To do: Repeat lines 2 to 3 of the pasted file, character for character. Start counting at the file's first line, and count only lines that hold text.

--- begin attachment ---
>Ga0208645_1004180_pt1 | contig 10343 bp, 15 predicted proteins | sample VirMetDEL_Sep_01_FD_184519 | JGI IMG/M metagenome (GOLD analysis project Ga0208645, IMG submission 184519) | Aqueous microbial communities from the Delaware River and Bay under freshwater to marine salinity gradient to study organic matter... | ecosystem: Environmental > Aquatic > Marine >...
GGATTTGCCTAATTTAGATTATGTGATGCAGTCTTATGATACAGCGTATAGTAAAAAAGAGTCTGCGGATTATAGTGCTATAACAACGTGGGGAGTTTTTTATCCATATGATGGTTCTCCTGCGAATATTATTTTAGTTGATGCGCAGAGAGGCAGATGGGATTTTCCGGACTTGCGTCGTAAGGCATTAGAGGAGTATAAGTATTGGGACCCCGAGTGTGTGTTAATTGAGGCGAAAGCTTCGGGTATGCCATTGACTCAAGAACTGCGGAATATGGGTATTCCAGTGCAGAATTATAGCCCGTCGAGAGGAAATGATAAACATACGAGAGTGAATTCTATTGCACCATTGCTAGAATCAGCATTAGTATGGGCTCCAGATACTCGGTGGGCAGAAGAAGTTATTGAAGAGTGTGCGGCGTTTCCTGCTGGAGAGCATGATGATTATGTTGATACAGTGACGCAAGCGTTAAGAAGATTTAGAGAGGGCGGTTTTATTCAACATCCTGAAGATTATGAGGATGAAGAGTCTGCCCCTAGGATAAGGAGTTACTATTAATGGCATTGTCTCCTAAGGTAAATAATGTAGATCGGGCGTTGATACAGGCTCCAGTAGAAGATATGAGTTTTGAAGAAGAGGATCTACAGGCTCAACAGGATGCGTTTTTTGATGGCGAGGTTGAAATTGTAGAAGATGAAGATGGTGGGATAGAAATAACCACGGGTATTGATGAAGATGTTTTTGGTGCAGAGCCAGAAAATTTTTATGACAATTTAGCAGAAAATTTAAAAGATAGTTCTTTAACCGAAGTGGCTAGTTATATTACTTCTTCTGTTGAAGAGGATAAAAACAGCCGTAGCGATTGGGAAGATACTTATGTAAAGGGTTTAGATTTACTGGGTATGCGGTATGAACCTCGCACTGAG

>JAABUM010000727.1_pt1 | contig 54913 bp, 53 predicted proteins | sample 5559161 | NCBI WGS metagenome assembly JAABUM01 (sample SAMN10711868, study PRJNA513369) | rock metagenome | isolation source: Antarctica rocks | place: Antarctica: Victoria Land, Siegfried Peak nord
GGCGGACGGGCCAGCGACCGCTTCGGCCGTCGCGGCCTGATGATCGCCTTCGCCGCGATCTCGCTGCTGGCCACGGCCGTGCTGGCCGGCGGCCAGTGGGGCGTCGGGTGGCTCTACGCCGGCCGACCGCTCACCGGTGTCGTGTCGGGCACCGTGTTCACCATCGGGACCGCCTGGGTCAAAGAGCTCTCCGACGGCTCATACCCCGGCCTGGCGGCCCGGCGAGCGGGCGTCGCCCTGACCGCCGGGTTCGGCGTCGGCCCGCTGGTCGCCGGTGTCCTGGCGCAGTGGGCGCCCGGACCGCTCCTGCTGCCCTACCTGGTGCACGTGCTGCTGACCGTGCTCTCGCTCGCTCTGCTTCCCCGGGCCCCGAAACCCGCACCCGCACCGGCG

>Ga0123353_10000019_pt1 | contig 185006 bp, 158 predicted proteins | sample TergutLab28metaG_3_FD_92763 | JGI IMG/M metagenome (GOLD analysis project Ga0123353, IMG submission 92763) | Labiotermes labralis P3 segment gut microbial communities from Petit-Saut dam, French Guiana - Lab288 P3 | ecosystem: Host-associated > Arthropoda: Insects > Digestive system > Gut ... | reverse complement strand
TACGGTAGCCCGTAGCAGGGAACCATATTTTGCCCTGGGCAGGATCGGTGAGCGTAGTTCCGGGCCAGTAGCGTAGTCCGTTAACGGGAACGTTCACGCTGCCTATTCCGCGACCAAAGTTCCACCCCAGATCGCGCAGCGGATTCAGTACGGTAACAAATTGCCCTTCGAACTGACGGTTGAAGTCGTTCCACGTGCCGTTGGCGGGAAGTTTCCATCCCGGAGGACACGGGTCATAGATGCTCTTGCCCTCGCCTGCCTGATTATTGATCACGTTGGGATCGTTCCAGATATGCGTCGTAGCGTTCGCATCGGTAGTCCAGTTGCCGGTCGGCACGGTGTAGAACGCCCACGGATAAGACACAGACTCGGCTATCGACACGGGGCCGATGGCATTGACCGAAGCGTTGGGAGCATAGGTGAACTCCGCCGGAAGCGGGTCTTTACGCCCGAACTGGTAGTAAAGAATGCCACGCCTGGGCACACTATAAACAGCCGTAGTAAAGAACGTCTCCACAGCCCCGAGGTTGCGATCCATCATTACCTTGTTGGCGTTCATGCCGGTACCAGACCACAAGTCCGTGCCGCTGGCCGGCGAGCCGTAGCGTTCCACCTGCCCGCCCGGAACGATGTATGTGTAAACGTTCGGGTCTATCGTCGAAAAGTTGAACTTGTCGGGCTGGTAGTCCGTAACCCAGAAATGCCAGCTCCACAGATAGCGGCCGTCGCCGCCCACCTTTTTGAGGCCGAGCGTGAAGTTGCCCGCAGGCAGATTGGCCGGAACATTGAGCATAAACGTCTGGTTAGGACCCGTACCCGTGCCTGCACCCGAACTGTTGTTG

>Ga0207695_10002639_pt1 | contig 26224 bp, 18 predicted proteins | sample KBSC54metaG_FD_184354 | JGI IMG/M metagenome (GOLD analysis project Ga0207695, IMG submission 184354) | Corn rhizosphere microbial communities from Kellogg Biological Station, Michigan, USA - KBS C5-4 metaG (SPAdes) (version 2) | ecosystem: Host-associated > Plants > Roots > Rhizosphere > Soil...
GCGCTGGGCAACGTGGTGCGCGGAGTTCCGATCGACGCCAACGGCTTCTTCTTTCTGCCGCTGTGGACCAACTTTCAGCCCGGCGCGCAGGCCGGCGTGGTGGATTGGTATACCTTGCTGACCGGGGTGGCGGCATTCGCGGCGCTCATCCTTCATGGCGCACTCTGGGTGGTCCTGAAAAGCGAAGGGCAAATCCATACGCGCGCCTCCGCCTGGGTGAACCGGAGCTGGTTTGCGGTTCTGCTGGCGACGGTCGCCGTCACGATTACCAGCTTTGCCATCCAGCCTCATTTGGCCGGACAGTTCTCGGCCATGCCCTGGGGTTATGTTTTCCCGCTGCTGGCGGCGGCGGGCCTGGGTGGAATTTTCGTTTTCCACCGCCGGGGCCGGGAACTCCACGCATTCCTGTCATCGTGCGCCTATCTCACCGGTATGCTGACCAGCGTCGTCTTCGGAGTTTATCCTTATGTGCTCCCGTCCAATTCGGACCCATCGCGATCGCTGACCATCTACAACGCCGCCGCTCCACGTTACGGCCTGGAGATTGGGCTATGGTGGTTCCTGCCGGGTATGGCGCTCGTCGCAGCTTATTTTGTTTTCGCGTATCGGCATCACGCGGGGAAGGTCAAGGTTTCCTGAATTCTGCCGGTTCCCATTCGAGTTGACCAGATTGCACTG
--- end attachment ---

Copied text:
GGATTTGCCTAATTTAGATTATGTGATGCAGTCTTATGATACAGCGTATAGTAAAAAAGAGTCTGCGGATTATAGTGCTATAACAACGTGGGGAGTTTTTTATCCATATGATGGTTCTCCTGCGAATATTATTTTAGTTGATGCGCAGAGAGGCAGATGGGATTTTCCGGACTTGCGTCGTAAGGCATTAGAGGAGTATAAGTATTGGGACCCCGAGTGTGTGTTAATTGAGGCGAAAGCTTCGGGTATGCCATTGACTCAAGAACTGCGGAATATGGGTATTCCAGTGCAGAATTATAGCCCGTCGAGAGGAAATGATAAACATACGAGAGTGAATTCTATTGCACCATTGCTAGAATCAGCATTAGTATGGGCTCCAGATACTCGGTGGGCAGAAGAAGTTATTGAAGAGTGTGCGGCGTTTCCTGCTGGAGAGCATGATGATTATGTTGATACAGTGACGCAAGCGTTAAGAAGATTTAGAGAGGGCGGTTTTATTCAACATCCTGAAGATTATGAGGATGAAGAGTCTGCCCCTAGGATAAGGAGTTACTATTAATGGCATTGTCTCCTAAGGTAAATAATGTAGATCGGGCGTTGATACAGGCTCCAGTAGAAGATATGAGTTTTGAAGAAGAGGATCTACAGGCTCAACAGGATGCGTTTTTTGATGGCGAGGTTGAAATTGTAGAAGATGAAGATGGTGGGATAGAAATAACCACGGGTATTGATGAAGATGTTTTTGGTGCAGAGCCAGAAAATTTTTATGACAATTTAGCAGAAAATTTAAAAGATAGTTCTTTAACCGAAGTGGCTAGTTATATTACTTCTTCTGTTGAAGAGGATAAAAACAGCCGTAGCGATTGGGAAGATACTTATGTAAAGGGTTTAGATTTACTGGGTATGCGGTATGAACCTCGCACTGAG

>JAABUM010000727.1_pt1 | contig 54913 bp, 53 predicted proteins | sample 5559161 | NCBI WGS metagenome assembly JAABUM01 (sample SAMN10711868, study PRJNA513369) | rock metagenome | isolation source: Antarctica rocks | place: Antarctica: Victoria Land, Siegfried Peak nord